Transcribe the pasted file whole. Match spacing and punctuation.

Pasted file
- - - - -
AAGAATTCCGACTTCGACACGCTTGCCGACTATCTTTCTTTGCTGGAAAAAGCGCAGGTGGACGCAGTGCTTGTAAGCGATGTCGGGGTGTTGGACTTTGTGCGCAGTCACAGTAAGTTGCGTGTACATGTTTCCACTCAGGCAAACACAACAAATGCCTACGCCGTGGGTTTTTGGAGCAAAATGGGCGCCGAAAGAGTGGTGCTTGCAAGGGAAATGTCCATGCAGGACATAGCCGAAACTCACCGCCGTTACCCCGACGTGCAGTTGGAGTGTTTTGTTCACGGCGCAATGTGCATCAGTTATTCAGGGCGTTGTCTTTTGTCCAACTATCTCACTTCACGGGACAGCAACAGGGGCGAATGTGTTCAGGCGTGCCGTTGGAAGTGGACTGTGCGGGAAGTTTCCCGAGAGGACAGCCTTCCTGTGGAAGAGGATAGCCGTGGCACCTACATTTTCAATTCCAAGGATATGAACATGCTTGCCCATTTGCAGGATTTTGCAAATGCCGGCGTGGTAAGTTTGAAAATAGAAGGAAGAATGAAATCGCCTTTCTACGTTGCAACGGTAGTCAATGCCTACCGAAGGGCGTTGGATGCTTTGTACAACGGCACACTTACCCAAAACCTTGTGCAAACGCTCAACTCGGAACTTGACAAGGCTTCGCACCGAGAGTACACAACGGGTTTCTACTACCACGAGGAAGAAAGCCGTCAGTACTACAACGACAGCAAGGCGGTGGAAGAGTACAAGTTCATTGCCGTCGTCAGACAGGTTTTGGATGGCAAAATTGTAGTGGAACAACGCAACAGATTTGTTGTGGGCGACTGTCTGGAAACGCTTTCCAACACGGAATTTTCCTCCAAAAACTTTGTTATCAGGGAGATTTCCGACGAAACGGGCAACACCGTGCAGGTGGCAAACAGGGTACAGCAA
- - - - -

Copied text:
AAGAATTCCGACTTCGACACGCTTGCCGACTATCTTTCTTTGCTGGAAAAAGCGCAGGTGGACGCAGTGCTTGTAAGCGATGTCGGGGTGTTGGACTTTGTGCGCAGTCACAGTAAGTTGCGTGTACATGTTTCCACTCAGGCAAACACAACAAATGCCTACGCCGTGGGTTTTTGGAGCAAAATGGGCGCCGAAAGAGTGGTGCTTGCAAGGGAAATGTCCATGCAGGACATAGCCGAAACTCACCGCCGTTACCCCGACGTGCAGTTGGAGTGTTTTGTTCACGGCGCAATGTGCATCAGTTATTCAGGGCGTTGTCTTTTGTCCAACTATCTCACTTCACGGGACAGCAACAGGGGCGAATGTGTTCAGGCGTGCCGTTGGAAGTGGACTGTGCGGGAAGTTTCCCGAGAGGACAGCCTTCCTGTGGAAGAGGATAGCCGTGGCACCTACATTTTCAATTCCAAGGATATGAACATGCTTGCCCATTTGCAGGATTTTGCAAATGCCGGCGTGGTAAGTTTGAAAATAGAAGGAAGAATGAAATCGCCTTTCTACGTTGCAACGGTAGTCAATGCCTACCGAAGGGCGTTGGATGCTTTGTACAACGGCACACTTACCCAAAACCTTGTGCAAACGCTCAACTCGGAACTTGACAAGGCTTCGCACCGAGAGTACACAACGGGTTTCTACTACCACGAGGAAGAAAGCCGTCAGTACTACAACGACAGCAAGGCGGTGGAAGAGTACAAGTTCATTGCCGTCGTCAGACAGGTTTTGGATGGCAAAATTGTAGTGGAACAACGCAACAGATTTGTTGTGGGCGACTGTCTGGAAACGCTTTCCAACACGGAATTTTCCTCCAAAAACTTTGTTATCAGGGAGATTTCCGACGAAACGGGCAACACCGTGCAGGTGGCAAACAGGGTACAGCAA